He is one of the more expensive farriers in the area, am I wrong to expect better service than I am getting? I always try to look at it from his point of view to see why things are going the way they are, but I am coming down to a point where I just want what is best for my horse. I want to eliminate all possibilities of what could be causing his soreness.
Presuming that your side of the story is both honest and accurate, one might easily speculate that it's time for a change. You're the only one that can know if it's time to make that decision.

Quote:
Theoretically would you be willing to go out and do an hoof exam on a horse that doesn't need work at that point in time? For example could I try and call another farrier to do an exam on his hooves? I would be willing to pay, but unsure if that is something anyone would be willing to do.
I can't speak for all farriers but if an owner requests a consult I'm probably going to accommodate that request. I do charge for my time but that's just business. If, during that exam, I identify a specific lameness issue and also determine the cause, odds are pretty good I'm going to suggest addressing the problem right then and there.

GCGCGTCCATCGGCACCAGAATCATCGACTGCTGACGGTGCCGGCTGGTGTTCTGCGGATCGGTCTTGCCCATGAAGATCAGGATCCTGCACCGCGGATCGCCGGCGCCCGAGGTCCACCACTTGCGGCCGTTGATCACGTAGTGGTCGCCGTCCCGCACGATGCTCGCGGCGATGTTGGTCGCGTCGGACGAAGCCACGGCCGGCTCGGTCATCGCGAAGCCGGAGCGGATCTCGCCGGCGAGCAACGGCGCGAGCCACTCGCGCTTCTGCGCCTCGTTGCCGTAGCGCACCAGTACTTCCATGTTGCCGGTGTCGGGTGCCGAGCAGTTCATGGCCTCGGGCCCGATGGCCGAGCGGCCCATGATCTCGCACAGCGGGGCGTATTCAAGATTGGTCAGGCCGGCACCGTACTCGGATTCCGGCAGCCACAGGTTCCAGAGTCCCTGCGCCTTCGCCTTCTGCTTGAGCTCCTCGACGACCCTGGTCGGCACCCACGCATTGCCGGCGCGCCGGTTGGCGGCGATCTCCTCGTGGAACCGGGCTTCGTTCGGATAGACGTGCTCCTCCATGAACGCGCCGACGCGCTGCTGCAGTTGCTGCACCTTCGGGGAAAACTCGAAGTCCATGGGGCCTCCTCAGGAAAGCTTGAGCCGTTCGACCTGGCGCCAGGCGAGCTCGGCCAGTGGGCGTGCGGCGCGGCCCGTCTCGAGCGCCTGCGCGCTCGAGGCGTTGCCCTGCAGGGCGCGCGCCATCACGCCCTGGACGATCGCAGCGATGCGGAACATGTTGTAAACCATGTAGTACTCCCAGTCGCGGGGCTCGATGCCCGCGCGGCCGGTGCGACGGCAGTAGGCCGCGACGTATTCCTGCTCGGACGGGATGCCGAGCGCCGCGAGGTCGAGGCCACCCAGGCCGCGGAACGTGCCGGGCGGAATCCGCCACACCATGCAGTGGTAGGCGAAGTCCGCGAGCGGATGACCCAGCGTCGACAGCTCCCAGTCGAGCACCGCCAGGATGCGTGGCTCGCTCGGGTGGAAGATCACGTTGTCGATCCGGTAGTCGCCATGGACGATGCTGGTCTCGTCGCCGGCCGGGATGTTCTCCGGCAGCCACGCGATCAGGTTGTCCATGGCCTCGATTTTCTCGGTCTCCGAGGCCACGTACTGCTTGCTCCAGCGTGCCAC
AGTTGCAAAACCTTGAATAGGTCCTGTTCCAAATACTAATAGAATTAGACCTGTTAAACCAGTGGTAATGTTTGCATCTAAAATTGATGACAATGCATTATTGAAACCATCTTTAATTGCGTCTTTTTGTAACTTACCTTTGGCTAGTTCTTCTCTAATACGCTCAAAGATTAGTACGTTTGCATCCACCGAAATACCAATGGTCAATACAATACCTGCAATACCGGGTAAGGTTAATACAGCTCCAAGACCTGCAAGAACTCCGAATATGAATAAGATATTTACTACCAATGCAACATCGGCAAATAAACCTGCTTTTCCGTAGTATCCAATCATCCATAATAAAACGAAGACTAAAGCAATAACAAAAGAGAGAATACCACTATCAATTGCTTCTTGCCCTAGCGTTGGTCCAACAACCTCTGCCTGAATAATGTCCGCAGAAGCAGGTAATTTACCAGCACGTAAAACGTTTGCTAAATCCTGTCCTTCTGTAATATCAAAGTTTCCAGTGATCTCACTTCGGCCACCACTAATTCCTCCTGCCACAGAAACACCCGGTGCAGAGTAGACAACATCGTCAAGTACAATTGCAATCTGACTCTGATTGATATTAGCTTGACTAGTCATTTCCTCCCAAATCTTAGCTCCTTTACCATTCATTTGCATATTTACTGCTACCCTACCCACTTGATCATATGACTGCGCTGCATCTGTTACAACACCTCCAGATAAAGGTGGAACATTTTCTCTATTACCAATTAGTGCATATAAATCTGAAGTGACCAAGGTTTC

In all honestly, it's rare that I recommend an owner change farriers. You've had this fellow shoe your horse three times and shared that the horse went lame after each attempt. Time to make a change.

Cheers,
Mark
     
    11-05-2011, 11:41 AM
  #6
Green Broke
I wouldnt expect great service if I'm not there, You really should evaluate what your doing. If your not telling the farrier whats going on it's not really fair to blame him.
I read you are expecting better service but you are not being a very good customer either.